August 1, 2012
The Bucket List
1996 the first FFI Body of Knowledge Committee identified four core
disciplines—later referred to as "the buckets”—as key to understanding
family enterprise advising and consulting.
They are behavioral
science, finance, law, and management science.
In today’s Internet age breaking news and the
"latest” on any particular topic of interest comes to us as fast as we can
refresh our browsers or tap the icons of our cell phone apps. In an effort to
sift through the noise while keeping abreast of the core disciplines, The
Practitioner brings you some of the latest thinking in the "buckets”—some
of which is quite different from what was considered "cutting edge” more
than 25 years ago!
Do birds of a feather really flock
together? A recent study published in Proceedings of the Royal Society B found
that a highly social species of birds who forego breeding are "far more
likely to care for their own close relatives." The research suggests that
there might be a cooperation instinct in order to promote the success of kin
who share DNA. An interesting finding. For our purposes, does (and should)
cooperation really come "naturally" for those in the family?
Read the full story here. The complete research study is available here.
Compensation in the family business
can at times become a source of significant conflict. Pay-for-performance (or
merit pay) models are typically used as incentives for productivity in
organizations of all sizes. But which plans are most effective? The latest
study entitled "How and What You Pay Matters: The Relative Effectiveness
of Merit Pay, Bonuses and Long-Term Incentives on Future Job Performance”
published in Compensation
and Benefits Review "examines how three different forms of
pay-for-performance plans—merit pay, individual-based annual bonuses and
long-term incentive plans—influence employee future performance when they
full article here.
Special thanks to Compensation and Benefits Review for making
this article available in its entirety to FFI Practitioner readers.
Whether or not you knew it, June 13, 2012 was a
game-changing day for businesses around the world (and their attorneys) when
the Internet Corporation for Assigned Names and Numbers released applications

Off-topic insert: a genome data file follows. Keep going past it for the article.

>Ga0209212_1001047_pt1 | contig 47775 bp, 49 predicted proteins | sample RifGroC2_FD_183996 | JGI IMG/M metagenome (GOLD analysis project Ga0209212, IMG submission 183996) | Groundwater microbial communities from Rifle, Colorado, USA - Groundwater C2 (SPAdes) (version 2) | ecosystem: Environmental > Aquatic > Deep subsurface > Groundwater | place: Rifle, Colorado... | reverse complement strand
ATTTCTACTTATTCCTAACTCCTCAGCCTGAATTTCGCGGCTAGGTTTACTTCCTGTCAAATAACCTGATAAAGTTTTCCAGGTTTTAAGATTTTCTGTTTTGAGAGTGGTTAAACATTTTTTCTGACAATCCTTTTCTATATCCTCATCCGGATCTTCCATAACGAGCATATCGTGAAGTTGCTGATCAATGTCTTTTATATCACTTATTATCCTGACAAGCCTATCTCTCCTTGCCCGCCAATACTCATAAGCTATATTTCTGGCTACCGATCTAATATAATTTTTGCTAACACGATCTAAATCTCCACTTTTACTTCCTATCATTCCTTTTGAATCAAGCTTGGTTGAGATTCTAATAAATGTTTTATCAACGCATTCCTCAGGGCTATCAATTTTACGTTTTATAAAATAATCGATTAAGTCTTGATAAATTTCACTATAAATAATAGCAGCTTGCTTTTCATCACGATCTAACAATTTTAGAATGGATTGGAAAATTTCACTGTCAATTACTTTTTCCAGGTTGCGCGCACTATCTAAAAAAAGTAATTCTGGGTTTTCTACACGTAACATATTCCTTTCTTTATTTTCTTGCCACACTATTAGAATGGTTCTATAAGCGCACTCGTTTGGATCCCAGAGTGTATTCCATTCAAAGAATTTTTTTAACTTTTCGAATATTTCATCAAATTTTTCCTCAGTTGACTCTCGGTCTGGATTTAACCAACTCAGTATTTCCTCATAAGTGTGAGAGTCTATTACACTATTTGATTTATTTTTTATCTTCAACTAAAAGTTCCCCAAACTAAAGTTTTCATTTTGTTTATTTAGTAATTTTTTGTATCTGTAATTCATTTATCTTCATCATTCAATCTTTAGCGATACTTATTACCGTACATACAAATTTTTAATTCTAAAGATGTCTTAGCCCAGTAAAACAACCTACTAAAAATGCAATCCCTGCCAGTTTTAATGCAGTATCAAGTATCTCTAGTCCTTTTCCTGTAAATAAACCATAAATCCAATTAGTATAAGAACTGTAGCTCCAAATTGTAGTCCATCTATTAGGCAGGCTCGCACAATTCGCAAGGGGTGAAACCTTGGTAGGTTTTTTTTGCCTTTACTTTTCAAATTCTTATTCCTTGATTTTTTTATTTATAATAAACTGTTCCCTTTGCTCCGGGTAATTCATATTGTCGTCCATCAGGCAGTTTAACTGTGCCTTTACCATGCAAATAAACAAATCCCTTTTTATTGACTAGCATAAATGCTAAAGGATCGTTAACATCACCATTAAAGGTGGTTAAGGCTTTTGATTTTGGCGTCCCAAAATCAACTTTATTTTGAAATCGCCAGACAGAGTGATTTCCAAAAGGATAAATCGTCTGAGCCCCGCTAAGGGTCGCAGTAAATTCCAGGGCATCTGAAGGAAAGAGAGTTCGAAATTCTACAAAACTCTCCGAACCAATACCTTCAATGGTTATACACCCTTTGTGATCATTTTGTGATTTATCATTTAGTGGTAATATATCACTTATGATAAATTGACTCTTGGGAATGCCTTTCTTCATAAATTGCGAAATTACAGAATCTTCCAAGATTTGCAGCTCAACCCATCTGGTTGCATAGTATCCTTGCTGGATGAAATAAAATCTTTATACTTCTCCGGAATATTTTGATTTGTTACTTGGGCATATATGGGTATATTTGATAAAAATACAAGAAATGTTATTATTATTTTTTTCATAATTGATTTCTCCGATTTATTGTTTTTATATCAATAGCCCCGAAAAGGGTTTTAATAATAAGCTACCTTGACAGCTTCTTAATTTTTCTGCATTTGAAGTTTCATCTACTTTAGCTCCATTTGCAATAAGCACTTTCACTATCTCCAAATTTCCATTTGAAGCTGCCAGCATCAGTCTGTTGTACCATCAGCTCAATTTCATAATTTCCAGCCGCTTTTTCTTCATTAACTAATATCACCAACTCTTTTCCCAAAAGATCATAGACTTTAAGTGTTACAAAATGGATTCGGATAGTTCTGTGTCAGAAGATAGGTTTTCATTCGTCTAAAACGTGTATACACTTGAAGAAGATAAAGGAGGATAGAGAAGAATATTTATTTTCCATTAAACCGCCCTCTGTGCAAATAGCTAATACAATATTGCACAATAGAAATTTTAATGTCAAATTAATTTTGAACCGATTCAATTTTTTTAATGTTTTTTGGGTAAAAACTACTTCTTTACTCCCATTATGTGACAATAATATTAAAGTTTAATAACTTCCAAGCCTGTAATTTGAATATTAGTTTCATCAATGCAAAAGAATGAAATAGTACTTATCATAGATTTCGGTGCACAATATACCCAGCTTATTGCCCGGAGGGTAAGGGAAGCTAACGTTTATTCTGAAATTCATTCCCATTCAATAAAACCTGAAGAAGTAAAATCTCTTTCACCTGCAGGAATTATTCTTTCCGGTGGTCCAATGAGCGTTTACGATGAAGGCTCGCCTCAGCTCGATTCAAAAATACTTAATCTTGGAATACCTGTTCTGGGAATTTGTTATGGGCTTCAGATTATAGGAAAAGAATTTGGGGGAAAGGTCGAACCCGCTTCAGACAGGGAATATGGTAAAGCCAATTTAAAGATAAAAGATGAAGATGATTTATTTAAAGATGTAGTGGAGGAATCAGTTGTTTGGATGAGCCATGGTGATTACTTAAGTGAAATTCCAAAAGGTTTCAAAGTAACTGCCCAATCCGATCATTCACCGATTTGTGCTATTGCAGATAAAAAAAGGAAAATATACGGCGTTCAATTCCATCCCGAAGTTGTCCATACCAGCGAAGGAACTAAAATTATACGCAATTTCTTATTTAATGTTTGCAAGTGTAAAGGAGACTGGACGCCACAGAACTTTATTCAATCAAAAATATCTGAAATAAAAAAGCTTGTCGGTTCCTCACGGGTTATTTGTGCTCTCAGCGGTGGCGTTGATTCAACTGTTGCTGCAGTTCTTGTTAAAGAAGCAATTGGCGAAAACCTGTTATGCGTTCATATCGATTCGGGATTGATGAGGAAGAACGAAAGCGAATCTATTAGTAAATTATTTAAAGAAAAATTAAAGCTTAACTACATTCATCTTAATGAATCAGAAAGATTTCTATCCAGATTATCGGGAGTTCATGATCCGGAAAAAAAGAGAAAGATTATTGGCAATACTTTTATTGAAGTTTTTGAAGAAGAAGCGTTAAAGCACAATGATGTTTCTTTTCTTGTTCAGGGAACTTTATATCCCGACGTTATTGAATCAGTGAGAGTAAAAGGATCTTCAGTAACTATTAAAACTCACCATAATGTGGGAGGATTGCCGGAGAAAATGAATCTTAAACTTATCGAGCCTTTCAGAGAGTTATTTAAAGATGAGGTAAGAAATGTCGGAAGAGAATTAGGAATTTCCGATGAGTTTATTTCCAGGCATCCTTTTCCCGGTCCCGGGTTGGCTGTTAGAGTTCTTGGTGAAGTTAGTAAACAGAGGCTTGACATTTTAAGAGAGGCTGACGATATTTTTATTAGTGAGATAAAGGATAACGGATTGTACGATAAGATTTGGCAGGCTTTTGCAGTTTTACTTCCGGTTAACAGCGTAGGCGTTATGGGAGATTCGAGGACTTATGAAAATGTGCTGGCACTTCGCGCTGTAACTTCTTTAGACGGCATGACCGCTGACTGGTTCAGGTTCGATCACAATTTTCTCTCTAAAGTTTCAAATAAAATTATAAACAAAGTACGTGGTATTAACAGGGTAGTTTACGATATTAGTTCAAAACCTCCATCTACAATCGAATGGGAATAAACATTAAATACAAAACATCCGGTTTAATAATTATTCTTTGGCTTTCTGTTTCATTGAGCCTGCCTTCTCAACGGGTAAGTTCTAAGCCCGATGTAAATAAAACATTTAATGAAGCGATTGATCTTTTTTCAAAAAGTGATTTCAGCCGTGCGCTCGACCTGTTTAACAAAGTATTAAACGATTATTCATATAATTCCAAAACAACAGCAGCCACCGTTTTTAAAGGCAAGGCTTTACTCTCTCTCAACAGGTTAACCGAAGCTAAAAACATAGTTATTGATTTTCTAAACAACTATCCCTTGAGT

for new top-level domains (allowing businesses to buy domain names such as
.shop or .google). While at first glance this seems rather innocuous, it opens
up a host of trademark and business risks especially for longstanding family
businesses with coveted name recognition. "The next step in the domain
name land grab is for all brand owners, trademark holders, and attorneys to
sift through all the applications to find those that could pose potential
trademark or business risks.”
Read the article here.
approach to management has in recent years become less and less viable."
("Leadership Is a Conversation," Harvard Business Review, June
2012). In this article and their new book Talk, Inc.: How Trusted Leaders Use Conversation to Power
Their Organizations (Harvard Business Review Press, 2012),
Boris Groysberg and Michael Slind present a new form of organizational
communication. Arriving at this new methodology after two years of interviews
with top leaders at over 100 companies including "large and small, blue
chip and start-up, for-profit and nonprofit, U.S. and international." But,
is this really new? Or are we, as practitioners, ahead of the curve—already
employing this methodology with our clients? You decide.
Read the article and listen to the interview online here.
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Yours in Practice,
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